This "expert" response from, of all places, a Dept. of Energy site, misses one of the most basic points of climate science. Rain exists. Water vapor is indeed a potent greenhouse gas but precipitates out rapidly. The amount in the atmosphere doesn't remember old values but quickly adjusts to a level set by ocean temperatures, etc. Therefore it's treated as part of the response
of the climate system. Other greenhouse gases (CO2
, methane...) persist far longer in the atmosphere and therefore are the main drivers
of the system. The main challenge of all the climate models is to understand how water responds to temperature changes caused by those other drivers, since the water serves to amplify their effects by an amount that is hard to determine precisely. So there's a good physical reason why no one is worried about a little more water getting into the atmosphere.
Oddly, given this bogus scare, the same answer ignores the actual basic problem with the "hydrogen economy", just mentioning in passing some technical problems in producing the hydrogen. The technical problems are merely the laws of thermodynamics. Almost all the hydrogen around is in the form of water- it's already burned.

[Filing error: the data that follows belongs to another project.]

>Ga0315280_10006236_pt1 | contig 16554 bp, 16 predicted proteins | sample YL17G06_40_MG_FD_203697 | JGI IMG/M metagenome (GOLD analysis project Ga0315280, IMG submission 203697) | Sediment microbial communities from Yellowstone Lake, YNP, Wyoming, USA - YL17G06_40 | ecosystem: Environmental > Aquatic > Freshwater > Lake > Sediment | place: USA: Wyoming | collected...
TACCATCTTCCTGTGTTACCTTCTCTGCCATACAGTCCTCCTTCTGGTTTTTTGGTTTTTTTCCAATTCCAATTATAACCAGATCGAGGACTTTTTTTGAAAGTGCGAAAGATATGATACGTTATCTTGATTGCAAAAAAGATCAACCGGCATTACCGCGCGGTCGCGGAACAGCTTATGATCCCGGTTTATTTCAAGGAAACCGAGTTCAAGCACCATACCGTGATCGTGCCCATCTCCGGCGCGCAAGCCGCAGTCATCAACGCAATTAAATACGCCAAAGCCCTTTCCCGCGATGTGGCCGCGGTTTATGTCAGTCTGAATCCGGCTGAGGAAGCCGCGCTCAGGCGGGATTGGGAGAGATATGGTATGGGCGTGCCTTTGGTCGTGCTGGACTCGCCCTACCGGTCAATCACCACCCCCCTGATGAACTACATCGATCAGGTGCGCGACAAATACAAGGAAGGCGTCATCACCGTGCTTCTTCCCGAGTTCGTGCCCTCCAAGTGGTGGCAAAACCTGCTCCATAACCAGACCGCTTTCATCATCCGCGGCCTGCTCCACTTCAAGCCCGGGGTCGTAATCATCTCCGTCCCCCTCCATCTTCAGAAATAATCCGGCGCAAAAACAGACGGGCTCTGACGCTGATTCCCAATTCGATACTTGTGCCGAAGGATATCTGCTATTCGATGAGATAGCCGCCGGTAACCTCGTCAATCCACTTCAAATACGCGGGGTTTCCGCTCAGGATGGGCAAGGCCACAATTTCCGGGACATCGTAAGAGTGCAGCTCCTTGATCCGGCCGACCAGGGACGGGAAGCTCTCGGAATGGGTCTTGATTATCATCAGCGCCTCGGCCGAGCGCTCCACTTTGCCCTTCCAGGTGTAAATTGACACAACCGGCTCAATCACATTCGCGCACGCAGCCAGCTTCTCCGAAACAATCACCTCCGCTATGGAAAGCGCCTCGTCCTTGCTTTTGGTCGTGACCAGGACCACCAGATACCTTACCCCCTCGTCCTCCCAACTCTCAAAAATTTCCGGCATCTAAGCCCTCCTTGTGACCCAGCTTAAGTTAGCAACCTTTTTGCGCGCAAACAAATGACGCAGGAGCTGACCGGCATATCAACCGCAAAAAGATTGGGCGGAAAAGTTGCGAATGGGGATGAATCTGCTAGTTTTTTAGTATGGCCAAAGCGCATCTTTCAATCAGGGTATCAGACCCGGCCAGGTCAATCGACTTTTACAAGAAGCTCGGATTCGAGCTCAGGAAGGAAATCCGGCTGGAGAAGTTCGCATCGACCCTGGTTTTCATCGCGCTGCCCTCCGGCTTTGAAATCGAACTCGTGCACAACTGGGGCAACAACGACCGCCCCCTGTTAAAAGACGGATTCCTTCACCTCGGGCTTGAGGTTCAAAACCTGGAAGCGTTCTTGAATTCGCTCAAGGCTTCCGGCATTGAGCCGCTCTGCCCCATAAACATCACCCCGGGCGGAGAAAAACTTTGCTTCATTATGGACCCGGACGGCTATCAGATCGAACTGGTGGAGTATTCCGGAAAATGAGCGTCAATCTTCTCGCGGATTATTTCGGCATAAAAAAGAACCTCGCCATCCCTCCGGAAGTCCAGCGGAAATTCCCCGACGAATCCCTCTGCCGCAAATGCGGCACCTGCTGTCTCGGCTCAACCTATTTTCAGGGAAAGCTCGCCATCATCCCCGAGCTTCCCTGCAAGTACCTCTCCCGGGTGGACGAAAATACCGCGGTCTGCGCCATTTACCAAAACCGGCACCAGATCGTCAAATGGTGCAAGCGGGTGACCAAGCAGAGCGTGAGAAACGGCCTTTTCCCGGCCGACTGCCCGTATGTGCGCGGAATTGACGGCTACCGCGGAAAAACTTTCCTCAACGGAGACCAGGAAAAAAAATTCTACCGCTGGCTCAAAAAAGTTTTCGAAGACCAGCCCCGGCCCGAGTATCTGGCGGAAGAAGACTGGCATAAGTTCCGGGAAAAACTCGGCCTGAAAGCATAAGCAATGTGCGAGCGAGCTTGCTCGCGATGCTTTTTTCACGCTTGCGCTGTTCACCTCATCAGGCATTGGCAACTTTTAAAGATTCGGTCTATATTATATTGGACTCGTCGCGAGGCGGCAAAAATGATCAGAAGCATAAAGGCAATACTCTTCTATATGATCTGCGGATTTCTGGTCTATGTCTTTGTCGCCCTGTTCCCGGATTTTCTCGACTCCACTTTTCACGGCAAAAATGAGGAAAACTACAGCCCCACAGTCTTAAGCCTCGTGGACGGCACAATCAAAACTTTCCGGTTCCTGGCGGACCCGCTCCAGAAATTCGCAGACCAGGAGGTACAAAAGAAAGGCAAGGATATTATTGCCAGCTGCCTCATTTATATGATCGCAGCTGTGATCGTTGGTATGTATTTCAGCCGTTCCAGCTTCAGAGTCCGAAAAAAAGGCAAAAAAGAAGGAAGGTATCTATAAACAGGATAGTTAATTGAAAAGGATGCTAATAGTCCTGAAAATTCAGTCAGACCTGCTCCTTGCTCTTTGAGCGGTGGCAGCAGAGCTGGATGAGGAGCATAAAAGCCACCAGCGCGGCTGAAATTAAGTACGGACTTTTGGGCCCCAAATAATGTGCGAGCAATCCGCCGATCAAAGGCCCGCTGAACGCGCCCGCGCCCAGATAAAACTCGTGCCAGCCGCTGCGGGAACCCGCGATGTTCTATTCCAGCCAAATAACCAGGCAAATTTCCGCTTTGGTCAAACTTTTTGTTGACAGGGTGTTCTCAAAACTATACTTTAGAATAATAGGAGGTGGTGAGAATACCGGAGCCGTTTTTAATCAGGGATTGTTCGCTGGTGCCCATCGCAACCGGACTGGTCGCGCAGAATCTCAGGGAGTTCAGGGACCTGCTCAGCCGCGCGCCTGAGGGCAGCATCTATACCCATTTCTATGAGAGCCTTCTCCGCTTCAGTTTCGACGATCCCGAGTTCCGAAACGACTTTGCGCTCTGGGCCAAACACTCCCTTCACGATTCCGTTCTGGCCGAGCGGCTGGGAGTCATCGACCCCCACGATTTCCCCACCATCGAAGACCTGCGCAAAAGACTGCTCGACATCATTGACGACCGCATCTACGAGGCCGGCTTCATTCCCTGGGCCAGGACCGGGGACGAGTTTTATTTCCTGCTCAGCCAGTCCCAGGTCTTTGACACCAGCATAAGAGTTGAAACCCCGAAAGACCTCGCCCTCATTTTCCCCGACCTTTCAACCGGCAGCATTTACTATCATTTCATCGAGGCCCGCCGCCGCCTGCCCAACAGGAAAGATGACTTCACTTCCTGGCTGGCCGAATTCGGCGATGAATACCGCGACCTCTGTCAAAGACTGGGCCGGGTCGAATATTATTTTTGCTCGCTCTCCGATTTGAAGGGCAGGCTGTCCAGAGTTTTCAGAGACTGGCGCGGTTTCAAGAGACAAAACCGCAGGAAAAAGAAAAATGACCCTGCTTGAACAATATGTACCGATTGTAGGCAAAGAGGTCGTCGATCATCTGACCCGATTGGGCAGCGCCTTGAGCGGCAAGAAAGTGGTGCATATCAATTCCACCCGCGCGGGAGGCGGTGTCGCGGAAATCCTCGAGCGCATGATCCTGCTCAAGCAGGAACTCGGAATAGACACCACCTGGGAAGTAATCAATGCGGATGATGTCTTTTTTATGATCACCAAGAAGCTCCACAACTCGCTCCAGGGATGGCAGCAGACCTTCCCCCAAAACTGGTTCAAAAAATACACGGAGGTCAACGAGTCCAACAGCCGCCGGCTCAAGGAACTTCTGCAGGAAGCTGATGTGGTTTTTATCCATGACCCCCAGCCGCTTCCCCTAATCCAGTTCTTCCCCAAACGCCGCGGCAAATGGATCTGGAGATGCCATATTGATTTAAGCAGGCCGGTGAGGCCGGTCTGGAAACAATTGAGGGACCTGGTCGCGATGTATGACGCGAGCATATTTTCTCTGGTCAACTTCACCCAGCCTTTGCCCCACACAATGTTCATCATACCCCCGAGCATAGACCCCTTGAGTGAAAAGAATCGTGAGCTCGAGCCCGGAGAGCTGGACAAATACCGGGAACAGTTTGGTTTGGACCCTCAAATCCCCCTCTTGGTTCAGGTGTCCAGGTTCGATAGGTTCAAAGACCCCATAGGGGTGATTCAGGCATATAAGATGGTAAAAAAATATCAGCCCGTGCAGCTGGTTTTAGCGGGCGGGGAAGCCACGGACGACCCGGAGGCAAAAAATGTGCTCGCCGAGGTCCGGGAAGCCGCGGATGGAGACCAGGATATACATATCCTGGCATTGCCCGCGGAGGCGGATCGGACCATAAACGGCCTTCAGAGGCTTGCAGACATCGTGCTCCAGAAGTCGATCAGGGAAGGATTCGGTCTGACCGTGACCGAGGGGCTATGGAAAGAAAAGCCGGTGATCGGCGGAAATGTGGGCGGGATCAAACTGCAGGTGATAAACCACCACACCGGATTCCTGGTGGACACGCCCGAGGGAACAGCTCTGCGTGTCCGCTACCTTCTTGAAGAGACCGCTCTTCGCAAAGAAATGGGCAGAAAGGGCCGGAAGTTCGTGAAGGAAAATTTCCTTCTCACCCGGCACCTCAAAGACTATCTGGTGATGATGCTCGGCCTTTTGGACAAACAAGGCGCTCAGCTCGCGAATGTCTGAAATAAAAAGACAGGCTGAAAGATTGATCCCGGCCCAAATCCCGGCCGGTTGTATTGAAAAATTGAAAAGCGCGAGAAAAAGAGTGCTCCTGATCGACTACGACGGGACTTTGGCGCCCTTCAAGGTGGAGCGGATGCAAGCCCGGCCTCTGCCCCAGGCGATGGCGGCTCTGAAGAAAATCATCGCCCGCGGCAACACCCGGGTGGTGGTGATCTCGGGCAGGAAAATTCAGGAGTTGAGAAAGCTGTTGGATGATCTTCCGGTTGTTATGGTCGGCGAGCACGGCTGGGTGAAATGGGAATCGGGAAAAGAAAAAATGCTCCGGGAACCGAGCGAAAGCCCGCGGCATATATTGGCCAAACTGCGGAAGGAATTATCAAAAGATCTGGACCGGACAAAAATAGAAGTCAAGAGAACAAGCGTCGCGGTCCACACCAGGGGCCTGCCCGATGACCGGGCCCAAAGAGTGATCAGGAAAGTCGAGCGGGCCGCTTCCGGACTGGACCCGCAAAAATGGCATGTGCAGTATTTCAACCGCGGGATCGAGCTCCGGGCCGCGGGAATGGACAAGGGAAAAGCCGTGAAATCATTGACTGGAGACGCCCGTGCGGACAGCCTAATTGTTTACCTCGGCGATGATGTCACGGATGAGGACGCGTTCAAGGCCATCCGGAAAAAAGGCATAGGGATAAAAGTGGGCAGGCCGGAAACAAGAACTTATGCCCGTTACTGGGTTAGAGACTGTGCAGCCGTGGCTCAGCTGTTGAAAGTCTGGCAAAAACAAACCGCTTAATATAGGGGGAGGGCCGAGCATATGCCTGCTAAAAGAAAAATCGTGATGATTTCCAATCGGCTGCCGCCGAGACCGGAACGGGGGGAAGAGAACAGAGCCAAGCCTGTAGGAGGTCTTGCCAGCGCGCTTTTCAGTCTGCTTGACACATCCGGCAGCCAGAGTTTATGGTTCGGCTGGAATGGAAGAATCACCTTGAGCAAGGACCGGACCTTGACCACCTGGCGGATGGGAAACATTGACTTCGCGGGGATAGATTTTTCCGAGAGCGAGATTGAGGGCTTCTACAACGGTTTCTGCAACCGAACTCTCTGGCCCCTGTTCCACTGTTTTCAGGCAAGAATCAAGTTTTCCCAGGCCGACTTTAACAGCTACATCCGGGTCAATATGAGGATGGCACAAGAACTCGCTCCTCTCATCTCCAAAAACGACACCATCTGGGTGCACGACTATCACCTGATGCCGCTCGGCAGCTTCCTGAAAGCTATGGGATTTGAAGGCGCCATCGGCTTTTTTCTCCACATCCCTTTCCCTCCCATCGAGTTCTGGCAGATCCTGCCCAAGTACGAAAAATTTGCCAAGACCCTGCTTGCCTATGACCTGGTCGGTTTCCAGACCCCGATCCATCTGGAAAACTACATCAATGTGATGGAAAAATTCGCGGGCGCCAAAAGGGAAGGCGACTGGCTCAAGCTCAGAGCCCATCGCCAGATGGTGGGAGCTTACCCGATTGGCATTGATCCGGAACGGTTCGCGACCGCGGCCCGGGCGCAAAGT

It's already low-free-energy, so it's not a fuel. If you have some completely other energy source (coal, nuclear, solar,...) then you can make some H2
and use it as fuel. You will never get as much energy from that fuel as you took from your energy source.
So the hydrogen in water is simply not an energy source at all. It's a material that might be of use to help carry energy around- like a car battery. The question of where we can get our energy without driving the greenhouse effect or causing other problems remains.
If we get the energy to make H2
from burning coal (assuming we can't sequester the CO2
) then we've got a problem, just the same as if we used that energy to charge batteries. The only thing we don't have to worry about is the water from burned hydrogen causing warming itself.
(published on 03/03/11)